V. Belshazzar's Last Feast (Ch. 5)
The last event in the reign of the last king of Babylon is brought into focus because God acted decisively to issue a verdict of judgment.
During a drunken orgy, the intoxicated king was startled as he watched a mysterious hand inscribe words on the palace wall. Faint with fear, he summoned his wise men to read and interpret the words. They were helpless, and the king was gripped with panic.
The queen recommended Daniel, and he was summoned. She praised him as the best of the magicians and diviners, not understanding that he was very different from them. The king assumed that Daniel's previous interpretations were due to Daniel's having a special power. A large reward was offered. Daniel refused the gifts, a striking difference between himself and the wise men.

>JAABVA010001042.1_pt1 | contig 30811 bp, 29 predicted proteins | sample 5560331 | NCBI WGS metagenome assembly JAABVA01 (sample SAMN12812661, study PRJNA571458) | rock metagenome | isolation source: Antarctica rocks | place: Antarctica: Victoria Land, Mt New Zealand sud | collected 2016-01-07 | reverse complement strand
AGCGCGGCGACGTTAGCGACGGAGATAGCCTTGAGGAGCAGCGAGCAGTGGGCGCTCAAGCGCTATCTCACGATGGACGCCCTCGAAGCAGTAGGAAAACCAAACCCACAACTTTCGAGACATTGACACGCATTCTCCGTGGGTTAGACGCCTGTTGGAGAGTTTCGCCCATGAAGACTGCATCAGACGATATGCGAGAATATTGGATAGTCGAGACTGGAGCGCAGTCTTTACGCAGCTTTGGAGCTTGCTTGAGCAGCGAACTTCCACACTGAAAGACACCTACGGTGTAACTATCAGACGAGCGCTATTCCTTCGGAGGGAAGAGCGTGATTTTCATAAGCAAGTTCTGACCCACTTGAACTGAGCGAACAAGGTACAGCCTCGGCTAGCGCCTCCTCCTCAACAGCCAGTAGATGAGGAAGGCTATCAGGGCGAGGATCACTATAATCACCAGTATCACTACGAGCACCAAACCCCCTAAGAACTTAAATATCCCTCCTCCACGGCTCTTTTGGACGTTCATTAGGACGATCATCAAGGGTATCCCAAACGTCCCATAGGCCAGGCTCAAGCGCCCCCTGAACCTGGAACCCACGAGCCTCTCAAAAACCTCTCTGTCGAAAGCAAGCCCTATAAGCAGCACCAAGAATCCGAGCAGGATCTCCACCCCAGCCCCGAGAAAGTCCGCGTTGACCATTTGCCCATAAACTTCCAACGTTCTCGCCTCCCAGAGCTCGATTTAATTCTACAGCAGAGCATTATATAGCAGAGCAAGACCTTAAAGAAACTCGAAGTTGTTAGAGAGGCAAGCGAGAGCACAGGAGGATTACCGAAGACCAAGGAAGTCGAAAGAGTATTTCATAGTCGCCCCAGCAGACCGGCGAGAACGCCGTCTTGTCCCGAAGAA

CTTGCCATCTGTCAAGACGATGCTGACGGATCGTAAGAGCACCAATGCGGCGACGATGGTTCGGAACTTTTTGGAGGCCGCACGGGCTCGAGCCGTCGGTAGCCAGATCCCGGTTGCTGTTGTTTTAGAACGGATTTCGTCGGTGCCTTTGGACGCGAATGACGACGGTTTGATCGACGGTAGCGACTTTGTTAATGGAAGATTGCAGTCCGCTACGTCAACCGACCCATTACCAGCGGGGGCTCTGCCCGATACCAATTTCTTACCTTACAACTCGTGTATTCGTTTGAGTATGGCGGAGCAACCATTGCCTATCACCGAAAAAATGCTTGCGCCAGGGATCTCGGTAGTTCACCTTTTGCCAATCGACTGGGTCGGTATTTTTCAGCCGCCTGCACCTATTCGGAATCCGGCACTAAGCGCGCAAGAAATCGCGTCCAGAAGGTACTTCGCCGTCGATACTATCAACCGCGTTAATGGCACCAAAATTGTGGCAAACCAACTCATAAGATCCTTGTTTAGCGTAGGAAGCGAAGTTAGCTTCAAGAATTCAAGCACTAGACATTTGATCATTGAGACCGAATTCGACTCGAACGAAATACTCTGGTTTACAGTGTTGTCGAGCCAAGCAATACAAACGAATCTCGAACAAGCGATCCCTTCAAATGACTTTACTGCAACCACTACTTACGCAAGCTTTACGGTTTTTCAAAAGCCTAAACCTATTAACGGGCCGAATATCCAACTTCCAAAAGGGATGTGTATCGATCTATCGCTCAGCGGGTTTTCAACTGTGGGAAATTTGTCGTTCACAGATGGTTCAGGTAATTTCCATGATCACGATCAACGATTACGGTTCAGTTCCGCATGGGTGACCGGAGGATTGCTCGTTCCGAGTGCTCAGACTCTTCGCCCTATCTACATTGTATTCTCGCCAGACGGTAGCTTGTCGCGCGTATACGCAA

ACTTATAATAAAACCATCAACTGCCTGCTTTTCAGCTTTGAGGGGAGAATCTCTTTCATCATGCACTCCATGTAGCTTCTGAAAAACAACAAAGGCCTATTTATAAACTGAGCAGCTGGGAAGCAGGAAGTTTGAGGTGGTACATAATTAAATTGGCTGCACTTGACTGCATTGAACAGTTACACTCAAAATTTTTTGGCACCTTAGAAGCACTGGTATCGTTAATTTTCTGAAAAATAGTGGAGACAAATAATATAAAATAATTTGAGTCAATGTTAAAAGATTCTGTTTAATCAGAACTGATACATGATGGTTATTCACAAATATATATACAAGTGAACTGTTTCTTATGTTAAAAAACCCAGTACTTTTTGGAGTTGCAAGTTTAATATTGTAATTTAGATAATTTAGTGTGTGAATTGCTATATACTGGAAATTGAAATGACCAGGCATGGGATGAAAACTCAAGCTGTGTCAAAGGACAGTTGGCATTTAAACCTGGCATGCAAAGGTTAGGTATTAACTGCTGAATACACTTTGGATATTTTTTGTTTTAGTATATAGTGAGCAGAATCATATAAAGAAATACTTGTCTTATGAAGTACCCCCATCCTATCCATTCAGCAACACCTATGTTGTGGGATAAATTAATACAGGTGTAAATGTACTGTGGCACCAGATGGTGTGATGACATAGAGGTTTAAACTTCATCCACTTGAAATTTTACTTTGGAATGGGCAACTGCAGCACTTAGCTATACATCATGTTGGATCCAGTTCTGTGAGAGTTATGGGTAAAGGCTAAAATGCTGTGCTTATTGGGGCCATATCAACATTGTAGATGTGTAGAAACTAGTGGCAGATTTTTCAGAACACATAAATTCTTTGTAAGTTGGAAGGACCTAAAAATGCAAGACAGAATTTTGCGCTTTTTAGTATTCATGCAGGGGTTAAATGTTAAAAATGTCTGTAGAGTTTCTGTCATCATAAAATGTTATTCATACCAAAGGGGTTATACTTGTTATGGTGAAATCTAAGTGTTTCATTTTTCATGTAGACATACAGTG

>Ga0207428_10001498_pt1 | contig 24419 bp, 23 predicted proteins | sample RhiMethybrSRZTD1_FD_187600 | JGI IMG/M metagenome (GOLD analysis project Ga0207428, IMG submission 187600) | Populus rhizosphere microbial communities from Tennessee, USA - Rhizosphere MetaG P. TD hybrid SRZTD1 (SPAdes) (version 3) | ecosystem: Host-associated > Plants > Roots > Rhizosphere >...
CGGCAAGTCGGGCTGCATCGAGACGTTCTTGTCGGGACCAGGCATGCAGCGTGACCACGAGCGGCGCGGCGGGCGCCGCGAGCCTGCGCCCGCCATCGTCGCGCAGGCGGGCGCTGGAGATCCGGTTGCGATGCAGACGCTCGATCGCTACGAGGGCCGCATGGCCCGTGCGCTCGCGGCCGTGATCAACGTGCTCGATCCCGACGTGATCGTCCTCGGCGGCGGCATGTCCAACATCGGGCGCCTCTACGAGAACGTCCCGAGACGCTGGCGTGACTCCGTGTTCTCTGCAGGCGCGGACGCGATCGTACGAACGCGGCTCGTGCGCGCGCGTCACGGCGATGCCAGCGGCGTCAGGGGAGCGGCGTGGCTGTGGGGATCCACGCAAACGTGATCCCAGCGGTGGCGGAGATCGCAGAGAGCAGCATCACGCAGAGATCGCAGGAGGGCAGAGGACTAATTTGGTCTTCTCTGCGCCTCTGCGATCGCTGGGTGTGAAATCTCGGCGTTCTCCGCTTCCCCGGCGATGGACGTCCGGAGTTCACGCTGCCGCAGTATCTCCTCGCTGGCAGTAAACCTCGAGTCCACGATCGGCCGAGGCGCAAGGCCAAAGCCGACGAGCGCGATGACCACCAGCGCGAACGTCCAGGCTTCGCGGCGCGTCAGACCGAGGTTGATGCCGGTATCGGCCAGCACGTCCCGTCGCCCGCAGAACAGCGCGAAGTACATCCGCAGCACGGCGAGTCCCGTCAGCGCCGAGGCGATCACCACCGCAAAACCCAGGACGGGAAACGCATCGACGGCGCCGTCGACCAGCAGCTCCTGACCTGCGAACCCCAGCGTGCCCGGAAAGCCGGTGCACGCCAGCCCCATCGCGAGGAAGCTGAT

Daniel read and interpreted the words. Mene can be a unit of money (about one and one-half pounds of precious metal), or it can mean “numbered.” Thus the word is tied to both the metal of the sacred vessels and to the countdown of Belshazzar's reign. It had come to zero point.
Tekel could mean “shekel” (1/50 of a “mina”) or “measurement by weight.” The Lord of heaven had put Belshazzar on the scales of judgment, and he was spiritually empty. Peres could mean either “Persia” (a merger of the Medes and Persians), or it could mean “divided” (one-half of a unit of money). The Babylonian Empire would be cut up and given to an invading army.
In contrast to Nebuchadnezzar, this king did not exalt the name of God. His doom was sealed: that night he died in the maelstrom of Babylon's destruction.